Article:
Will my car fit in that parking space? How do I park without hitting the cars around me? I don’t have time for this!
If you’ve ever been forced to parallel park your vehicle, chances are these thoughts have crossed your mind. It’s sometimes an intimidating and frustrating task. And the potential for embarrassment can leave you wanting to just find somewhere else to park.
But in some cases, parallel parking may be necessary. And if you’re just learning how to drive, it may even be required to pass your driving test.
There are some self-parking cars on the market today that will do the job for you. However, they do come with a hefty price tag. So, what’s the easy way to parallel park without taking too much time – or worse, causing a fender bender?
Follow these seven steps to help master the art of parallel parking:
How To Parallel Park
- Find a spot where parking is permitted. Check your local laws for specifics. In general, you’re usually not allowed to park on a sidewalk, crosswalk or bridge; in an intersection; or blocking a driveway or alley. You also can’t park too close to a fire hydrant or stop/yield sign, though the allowed distance tends to vary by state.
- Be aware of your surroundings. Use your turn signal before parking and make sure to check your mirrors before coming to a stop.
- Align your car. Pull up directly next to the vehicle that will be in front of you.
- Back up. First, check behind you again to make sure there are no pedestrians or oncoming cars. Then, begin back up while turning your wheel to the right. (Just make sure you don’t clip the vehicle in front of you.)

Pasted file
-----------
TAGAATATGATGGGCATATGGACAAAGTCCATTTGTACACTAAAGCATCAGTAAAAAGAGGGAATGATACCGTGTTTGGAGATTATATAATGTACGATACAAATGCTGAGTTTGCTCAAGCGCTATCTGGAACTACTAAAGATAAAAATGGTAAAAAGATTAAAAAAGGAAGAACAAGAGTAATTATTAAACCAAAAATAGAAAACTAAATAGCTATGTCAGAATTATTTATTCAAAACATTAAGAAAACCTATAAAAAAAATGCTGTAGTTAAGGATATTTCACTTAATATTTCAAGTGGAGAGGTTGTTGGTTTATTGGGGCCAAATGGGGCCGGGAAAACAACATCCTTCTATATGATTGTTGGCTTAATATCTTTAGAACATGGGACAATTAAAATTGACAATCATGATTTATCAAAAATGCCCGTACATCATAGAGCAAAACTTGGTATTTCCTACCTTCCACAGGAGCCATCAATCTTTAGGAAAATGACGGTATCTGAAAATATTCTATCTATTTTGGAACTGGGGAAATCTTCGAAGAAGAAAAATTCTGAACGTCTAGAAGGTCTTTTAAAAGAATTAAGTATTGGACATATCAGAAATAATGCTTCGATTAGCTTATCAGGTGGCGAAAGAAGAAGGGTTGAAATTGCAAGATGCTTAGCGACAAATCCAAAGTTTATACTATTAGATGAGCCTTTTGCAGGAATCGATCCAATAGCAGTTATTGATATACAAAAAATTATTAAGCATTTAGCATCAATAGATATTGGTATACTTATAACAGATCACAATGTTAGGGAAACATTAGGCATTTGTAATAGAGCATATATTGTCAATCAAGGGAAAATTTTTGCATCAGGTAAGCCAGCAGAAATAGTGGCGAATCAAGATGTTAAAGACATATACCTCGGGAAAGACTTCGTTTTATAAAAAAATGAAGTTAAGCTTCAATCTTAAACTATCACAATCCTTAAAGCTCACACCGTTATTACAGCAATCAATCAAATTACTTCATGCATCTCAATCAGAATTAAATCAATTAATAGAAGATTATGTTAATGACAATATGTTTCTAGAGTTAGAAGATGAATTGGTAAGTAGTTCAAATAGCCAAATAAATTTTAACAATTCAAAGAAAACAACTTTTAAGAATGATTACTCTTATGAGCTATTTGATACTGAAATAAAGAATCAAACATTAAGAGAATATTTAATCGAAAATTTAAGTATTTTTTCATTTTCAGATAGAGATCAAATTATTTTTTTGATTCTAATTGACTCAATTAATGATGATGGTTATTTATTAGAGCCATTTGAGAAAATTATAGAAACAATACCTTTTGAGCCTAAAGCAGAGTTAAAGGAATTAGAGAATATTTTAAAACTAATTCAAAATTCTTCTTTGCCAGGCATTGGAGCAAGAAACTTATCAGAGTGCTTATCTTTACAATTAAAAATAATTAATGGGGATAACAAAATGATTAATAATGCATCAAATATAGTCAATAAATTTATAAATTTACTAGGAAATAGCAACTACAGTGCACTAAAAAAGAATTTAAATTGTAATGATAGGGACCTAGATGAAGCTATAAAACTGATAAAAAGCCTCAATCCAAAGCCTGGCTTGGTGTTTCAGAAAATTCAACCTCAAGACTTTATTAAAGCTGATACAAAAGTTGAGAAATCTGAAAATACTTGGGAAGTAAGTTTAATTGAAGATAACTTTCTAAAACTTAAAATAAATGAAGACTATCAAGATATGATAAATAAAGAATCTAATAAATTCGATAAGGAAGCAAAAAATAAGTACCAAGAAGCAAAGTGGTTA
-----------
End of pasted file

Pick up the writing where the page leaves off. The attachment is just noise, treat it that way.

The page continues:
- Straighten it out. Once your front door passes the back bumper of the vehicle, straighten your wheels and keep backing up.
- Pull in tight. Turn your wheel sharply to the left when your vehicle is completely clear of the one ahead. Back up slowly until you reach the vehicle behind you.
- Center your vehicle. Turn your front wheels sharply to the right and center your vehicle in the parking spot.
Of course, it’s easier said than done. But follow these steps and with a little bit of practice, you’ll be well on your way to parallel parking like a pro.
One last tip: if you’re parking on an uphill, be sure to set your parking brake and turn your wheel to the left so your tires make contact with the curb. This will help protect your vehicle from going into oncoming traffic if anything goes wrong. If you're parked on a downhill, do the same but turn your wheel to the right (toward the curb).
Want more driving basics?
You may enjoy these related stories from the Eriesense blog:
- How to Jump-Start a Car
- What To Do When Your Car Overheats
- 5 Tips for Driving in Fog
- How to Avoid Hitting a Deer
- Video: Simple Tricks to Stay Alert on Long Drives
At ERIE, we’re committed to giving you tips and guidance for safe, confident driving. Because the only thing better than a fast and easy claims process after an accident is avoiding accidents altogether. Contact an ERIE agent to make sure you’re protected for the road ahead.
Editor's note: This story was updated on July 3, 2019, to clarify the direction of turning your wheels when parking on a hill.